In 2019, Summer Kwong saw an email recruiting volunteers to help transgender people tell their stories. Intrigued, she immediately applied.
“Some of my friends or family members will casually call them ‘ladyboys’, which I find extremely offensive,” the 21-year-old City University student said.
“I want to change that and be an ally.”
Kwong’s role as an interpreter of life stories is a central part of Hong Kong’s Human Library, introduced by Pong Yat-ming in 2011. The project provides a platform for people from stigmatized groups to share their life stories, challenge stereotypes and promote diversity.
Publication on Hong Kong people’s home cooking to record memories of the city
In the human library, people are “open books” with stories to tell; listeners can answer and ask questions.
“I wanted to learn more about Hong Kong because I felt like a ‘Hong Kong pig’ before I entered college,” Kwong said, referring to a term for those who care more about material things. only social problems.
Pong’s Human Library is the only registered group in town under the Human Library Organization. The movement, which started in Denmark in 2000, has now spread to more than 85 countries.
New Perspectives of Human Books
Another CityU life story interpreter, 23-year-old Yani Chan Ying-wai, said her duties include helping human books put their thoughts into words.
“We remind them if necessary to make sure they’re on the right track with the story,” the senior said.
Kwong’s first human book event – a double major in linguistics as well as media and communication – featured a transgender woman discussing her struggle to live according to her gender identity. When she saw her family, she had to dress as a man because they did not accept her identity.
Explanation: What does it mean to be transgender and how can you support your trans friends?
“In Hong Kong, the first thing that comes to people’s minds about the transgender community is usually the specifics of the [gender-affirming] operation. But we rarely ask about their lives after that…their identity shouldn’t be limited to their sexual organs,” said Kwong, who has helped “interpret” six human books over the past three years with the Human Library.
“Empathy is what the human library imparts…it’s not something we can easily teach young people through textbooks,” she stressed.
Space open to dialogue
Pong, 48, created the Human Library after noticing the importance of one-way communication in the city.
Since 2011, he has hosted approximately 300 Human Library sessions, covering a range of topics from sexuality to mental health.
Today, he accompanies the young people of Hong Kong in the establishment of the human library in schools and NGOs.
Pong Yat-ming (right) says that the spirit of the human library allows strangers to open up in a short time. Picture: handout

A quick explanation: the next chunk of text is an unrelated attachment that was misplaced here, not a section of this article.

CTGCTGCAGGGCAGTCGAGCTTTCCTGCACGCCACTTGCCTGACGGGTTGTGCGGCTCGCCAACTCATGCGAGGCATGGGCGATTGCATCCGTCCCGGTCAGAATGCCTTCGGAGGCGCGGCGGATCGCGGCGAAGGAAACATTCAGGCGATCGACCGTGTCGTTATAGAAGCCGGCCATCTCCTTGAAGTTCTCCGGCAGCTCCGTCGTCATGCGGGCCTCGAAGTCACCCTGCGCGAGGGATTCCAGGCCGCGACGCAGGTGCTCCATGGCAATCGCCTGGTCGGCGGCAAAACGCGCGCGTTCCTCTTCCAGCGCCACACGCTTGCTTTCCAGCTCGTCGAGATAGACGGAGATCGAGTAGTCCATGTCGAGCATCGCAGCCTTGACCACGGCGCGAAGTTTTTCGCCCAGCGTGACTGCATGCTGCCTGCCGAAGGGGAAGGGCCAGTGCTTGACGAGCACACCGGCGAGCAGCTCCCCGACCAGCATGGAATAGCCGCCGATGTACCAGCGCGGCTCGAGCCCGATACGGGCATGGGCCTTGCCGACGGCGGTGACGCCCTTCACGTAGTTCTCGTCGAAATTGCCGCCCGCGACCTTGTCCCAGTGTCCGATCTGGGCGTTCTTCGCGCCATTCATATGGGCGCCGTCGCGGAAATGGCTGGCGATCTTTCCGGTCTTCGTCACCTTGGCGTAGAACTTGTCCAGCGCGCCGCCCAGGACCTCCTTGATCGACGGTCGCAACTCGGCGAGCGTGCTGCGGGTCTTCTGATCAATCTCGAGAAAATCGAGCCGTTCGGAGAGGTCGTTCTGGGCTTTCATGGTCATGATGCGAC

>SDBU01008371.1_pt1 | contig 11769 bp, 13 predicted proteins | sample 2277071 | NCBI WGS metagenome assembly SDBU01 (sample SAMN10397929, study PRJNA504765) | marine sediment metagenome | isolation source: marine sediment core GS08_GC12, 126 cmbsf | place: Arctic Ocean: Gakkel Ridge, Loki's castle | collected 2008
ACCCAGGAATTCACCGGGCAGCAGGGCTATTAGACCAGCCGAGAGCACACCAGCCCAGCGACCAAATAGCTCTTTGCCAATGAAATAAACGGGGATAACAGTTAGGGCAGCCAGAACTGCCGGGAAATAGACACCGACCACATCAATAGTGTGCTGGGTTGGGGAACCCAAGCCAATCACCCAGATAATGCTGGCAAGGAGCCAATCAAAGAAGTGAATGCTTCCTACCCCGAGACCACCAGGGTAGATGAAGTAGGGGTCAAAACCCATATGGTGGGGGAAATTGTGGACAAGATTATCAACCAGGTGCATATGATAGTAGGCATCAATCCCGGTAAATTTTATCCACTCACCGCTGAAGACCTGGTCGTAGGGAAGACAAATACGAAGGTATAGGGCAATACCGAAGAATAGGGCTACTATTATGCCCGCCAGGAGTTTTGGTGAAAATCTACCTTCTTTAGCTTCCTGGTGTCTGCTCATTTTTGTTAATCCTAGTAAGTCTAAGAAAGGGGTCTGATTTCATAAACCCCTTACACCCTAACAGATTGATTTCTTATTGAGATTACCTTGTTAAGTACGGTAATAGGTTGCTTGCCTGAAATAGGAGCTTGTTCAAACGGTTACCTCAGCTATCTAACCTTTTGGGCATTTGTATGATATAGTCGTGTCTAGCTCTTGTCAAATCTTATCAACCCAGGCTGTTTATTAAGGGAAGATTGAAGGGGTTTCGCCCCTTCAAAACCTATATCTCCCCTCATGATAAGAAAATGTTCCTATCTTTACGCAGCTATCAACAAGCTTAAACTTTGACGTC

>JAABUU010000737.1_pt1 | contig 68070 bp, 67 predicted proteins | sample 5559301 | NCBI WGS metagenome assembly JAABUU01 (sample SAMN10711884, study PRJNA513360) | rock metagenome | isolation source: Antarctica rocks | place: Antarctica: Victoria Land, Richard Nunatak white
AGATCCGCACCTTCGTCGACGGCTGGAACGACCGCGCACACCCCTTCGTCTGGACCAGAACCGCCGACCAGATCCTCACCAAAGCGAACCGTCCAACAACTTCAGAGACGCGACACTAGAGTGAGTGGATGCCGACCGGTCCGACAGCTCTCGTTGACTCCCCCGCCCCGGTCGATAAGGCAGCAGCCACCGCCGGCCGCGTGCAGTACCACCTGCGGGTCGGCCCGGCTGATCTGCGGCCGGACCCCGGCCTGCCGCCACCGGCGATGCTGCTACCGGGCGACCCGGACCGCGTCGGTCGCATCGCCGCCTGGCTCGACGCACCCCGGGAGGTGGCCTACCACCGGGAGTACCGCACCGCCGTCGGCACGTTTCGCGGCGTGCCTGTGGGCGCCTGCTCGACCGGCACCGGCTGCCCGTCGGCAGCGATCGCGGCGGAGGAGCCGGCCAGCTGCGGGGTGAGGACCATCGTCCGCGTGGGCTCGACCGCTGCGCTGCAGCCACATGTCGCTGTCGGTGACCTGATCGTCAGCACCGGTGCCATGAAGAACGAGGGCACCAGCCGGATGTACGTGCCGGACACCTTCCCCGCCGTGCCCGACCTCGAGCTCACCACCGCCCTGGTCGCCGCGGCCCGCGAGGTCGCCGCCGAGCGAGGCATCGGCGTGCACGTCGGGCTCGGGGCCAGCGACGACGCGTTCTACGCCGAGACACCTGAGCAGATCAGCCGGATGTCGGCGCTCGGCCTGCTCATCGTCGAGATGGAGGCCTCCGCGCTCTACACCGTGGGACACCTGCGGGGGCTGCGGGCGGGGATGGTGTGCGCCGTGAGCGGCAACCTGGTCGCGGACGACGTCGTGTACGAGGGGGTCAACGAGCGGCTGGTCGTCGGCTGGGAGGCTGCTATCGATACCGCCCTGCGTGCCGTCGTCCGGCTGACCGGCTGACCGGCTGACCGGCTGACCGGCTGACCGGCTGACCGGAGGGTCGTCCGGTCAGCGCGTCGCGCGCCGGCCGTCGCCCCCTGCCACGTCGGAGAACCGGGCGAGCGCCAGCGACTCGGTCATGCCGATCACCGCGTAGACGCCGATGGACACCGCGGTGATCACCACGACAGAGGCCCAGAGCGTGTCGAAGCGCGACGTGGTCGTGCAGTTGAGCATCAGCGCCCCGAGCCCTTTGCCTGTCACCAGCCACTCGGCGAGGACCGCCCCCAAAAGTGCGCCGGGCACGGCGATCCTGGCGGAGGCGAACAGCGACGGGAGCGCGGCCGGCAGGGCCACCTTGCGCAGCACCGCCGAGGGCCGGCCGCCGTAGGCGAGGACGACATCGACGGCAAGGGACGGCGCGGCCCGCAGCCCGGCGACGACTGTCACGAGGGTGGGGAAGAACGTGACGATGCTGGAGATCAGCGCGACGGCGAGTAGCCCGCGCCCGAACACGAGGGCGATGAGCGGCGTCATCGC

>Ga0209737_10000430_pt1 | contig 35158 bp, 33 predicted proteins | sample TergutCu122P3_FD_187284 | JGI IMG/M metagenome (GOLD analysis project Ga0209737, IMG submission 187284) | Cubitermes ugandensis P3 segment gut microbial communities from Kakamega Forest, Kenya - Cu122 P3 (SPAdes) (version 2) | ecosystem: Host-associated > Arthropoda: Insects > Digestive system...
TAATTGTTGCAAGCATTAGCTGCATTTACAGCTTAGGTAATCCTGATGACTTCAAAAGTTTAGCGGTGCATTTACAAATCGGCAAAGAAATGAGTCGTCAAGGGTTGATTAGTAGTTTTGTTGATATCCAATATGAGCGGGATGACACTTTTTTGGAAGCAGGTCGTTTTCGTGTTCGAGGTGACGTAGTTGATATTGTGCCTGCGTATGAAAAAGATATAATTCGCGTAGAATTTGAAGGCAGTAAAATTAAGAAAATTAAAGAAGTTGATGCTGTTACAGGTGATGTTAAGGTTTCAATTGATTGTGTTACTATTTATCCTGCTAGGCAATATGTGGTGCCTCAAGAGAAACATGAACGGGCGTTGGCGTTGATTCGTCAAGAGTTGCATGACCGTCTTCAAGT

One of the founder’s most memorable “human books” features a patient with dissociative identity disorder, who shared about living with multiple identities.
“Everyone learned that the disorder wasn’t as horrible as portrayed in the shows and movies,” Pong said, adding that the speaker even brought her partner to the event.
“It … created the impact we want to have: you make a friend here, and the next time you see someone with this disorder, you won’t think they’re scary.”
De-stigmatize mental health
Ally Cheung, 27, a patient with social anxiety who spoke at Kwong’s Human Library session in October, agreed that the project allowed the public to gain a full and in-depth understanding of those with the condition. of mental health disorders.
“When you can meet a mental health patient in person, especially those with serious illnesses, you can get a totally different perspective about them,” she said.
In high school, Cheung was diagnosed with social anxiety and dropped out of school twice due to his catastrophizing, hyperventilating, and panic attacks.
“I was afraid to talk with people or just walk in my bedroom door,” Cheung said. In 2015, she started an Instagram page called Fairies Heart, where she shares content to destigmatize mental health disorders.
During his Human Library session, Cheung recalled how readers wanted to discuss the challenges that underage teenagers face in accessing mental health treatment.
“Some parents think their children are possessed by evil and ask them to drink the paper-charming water instead of going to see psychologists,” she said.
Kwong believes that the library meets the needs of society and she is confident in its transformative power.
“It serves as a little seed to make people realize that there are others in similar situations, and [shows] how we as an audience can help them and walk with them.
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